This past week, we had weather down into the teens, which is enough to make a Florida Gardner (that's me too) cry. You see, one of the perks of being down here is the benefit of two growing seasons and gardening ALL YEAR. The downside is two growing seasons and gardening ALL YEAR. A girl can get pretty darn tired, and sometimes I wish I could just pack it all up at the end of the year! So, what do we do when the weather gets frigid and our little green babies are in peril? We do the "Bedsheet Boogie" and cover our little darlings with bedsheets, clothespins, and Christmas lights. A solid freeze can end up costing hundreds of dollars, not to mention watching something you've babied all year shrivel away to mush.
Anywho, I didn't come here to talk about the weather; I came here to talk about pizza baby! When the weather turns cold, I want cheesy, melty, crunchy, carb-loaded pizza. And since we're watching our pennies, I can make my own pizza darn it! Besides, there's no limit to what you can do with a pizza; I always like more sauce.
I present to you another wonderful recipe from The Cooking Forum! I've made this a few times and it's always wonderful. The crust is a little on the thick side, which I like; however, I feel that it could use some flavor. So feel free to add some spices (garlic powder, etc.) or even a little shredded cheese to the dough when you're mixing.
Also, the key to a good homemade pizza is to NOT OVERLOAD the pizza. That means go easy on the toppings that might make the dough soggy, for example tomatoes and mushrooms. The above example was a lovely tomato and basil combo and I sliced the tomatoes really thin.
This does take some time, but it is worth it. You will need a baking stone for this, and be sure to cut the parchment paper so it won't overlap your baking stone, or else it will catch fire. Trust me!
The BEST Pizza
2 –cups bread flour, plus more bread flour if the dough is too wet and for dusting the work surface
1 -teaspoon instant yeast
1 -teaspoon salt
1 –tablespoon olive oil, plus more olive oil, for brushing the dough
1 -cup warm water
PIZZA SAUCE (Makes enough for 2-3, 13x18 inch pizzas)
1 (28 -ounce) can crushed tomatoes
2 – minced garlic cloves
2 -tablespoons olive oil
1 -teaspoon oregano
1 -teaspoon ground fennel
salt and pepper, to taste
ORDER OF INGREDIENTS
1 -full recipe pizza dough
1 -tablespoon olive oil
2 -teaspoons dried basil (or 8-10 leaves minced fresh) -
8 -ounces mozzarella cheese, slices (use the real stuff NOT pre-shredded crap!)
1 1/3 -up to 2 cups tomato sauce (depending on whether you want a thin or medium pizza)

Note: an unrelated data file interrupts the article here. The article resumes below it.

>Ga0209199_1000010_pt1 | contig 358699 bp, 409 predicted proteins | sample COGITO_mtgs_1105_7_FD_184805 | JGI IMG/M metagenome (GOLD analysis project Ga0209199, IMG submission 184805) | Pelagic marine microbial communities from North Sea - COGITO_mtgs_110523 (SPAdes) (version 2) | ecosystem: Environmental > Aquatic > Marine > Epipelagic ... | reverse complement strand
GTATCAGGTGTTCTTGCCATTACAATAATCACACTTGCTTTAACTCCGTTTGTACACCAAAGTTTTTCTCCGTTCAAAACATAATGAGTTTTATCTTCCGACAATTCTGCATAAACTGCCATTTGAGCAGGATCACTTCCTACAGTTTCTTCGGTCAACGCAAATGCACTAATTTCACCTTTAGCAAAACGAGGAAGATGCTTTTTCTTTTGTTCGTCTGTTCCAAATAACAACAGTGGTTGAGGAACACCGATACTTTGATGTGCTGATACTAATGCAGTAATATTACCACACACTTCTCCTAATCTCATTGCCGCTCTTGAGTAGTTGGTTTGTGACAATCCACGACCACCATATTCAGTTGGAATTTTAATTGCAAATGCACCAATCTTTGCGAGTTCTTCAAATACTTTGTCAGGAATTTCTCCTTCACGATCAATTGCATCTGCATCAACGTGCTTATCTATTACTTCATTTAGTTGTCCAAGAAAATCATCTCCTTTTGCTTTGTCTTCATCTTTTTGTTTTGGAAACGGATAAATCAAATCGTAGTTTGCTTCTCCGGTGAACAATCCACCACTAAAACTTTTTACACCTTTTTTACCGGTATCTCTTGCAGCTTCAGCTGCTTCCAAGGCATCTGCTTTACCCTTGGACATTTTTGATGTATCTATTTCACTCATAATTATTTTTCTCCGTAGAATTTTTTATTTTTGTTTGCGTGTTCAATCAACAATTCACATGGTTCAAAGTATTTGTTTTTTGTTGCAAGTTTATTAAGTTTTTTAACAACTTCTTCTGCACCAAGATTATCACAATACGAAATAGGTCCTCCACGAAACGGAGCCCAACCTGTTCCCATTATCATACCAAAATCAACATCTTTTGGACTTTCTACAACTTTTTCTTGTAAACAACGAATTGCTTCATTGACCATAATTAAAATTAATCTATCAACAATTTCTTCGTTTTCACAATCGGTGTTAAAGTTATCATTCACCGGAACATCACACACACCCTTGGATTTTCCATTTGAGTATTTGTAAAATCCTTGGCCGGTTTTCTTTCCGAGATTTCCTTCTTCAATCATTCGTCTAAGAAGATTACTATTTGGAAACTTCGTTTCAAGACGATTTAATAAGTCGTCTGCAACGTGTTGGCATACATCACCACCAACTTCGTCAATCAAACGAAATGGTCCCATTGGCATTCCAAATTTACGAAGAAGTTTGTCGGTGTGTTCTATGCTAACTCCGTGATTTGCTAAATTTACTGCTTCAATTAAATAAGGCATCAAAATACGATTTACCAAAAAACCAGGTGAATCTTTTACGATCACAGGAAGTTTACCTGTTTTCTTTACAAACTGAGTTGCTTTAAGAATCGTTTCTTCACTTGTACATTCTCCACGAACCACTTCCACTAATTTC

1 -medium onion
1 -cup sausage (precooked and browned in a skillet) -
1 -cup shredded mozzarella cheese - (shred yourself)
1 -cup shredded mild cheddar cheese
DOUGH: In the work bowl of a food processor fitted with the plastic dough blade, pulse the flour, yeast, and salt to combine; about five 1-second pulses. With the machine running, slowly add the oil, then the water through the feed tube; continue to process until the dough forms a ball, about 15 seconds. Generously dust the work surface with flour. Using floured hands, transfer the dough to the work surface and knead lightly, shaping the dough into a ball. Lightly oil a 1-quart measuring cup with cooking spray, place the dough in the measuring cup and cover tightly with plastic wrap. Set aside in a draft free place until doubled in volume, 1 to 1 - 1/2 hours.
Note: I used my Kitchenaid mixer. The dough should be pliable, but not wet. If it cannot be handled or hand-kneaded, add more flour a little at a time.
PIZZA SAUCE: Mix this up while the dough is rising, giving the flavors some time to meld.
Preheat the oven to 500 degrees F. This may take as long as 30 minutes, so allow enough time for the oven to get hot. Remove all racks except the one holding your baking stone, for easier positioning of pizza onto the stone.
BUILDING: When the dough has doubled, grease hands with olive oil and remove it from the measuring cup, placing into the middle of a lightly floured board. (A silpat placed on the work surface makes cleaning up easier.) Being careful not to deflate all the air in the dough, roll dough into a ball and set aside. Cover with plastic wrap and let rest for 10 minutes. Meanwhile, cut parchment paper and set aside. Do NOT cut parchment larger than your pizza stone.
Oiling hands again, gently stretch the dough, shaping it into a large rectangle on the parchment paper. With palms, stretch and flatten the dough until it takes the shape you want it to have, keeping a slightly thicker edge for the crust. Dock the surface of the dough with your fingers to "texture" the surface and hold the toppings. Oil the dough before building the pizza. Place finely cut (or dried) basil across the top of the dough. Add Mozzarella cheese slices on top of the basil. Spread a thin, even layer of the pizza sauce, adding onions, pork sausage (or your choice of ingredients), shredded Mozzarella and mild cheddar over the top of the dough. You can really use any toppings you'd like.
BAKING: Position the baking stone on the bottom rack of your electric oven, or on the floor of your gas oven. Lift the parchment paper and slide onto the bottom of a sheet pan, then quickly slide pizza onto the baking stone. Bake for 10-12 minutes, until the edges of the crust are browned. Check the bottom of the pizza for doneness before removing from the oven. Using tongs, transfer pie onto oven rack and set aside to cool a few minutes. Cut with a pizza cutter and enjoy!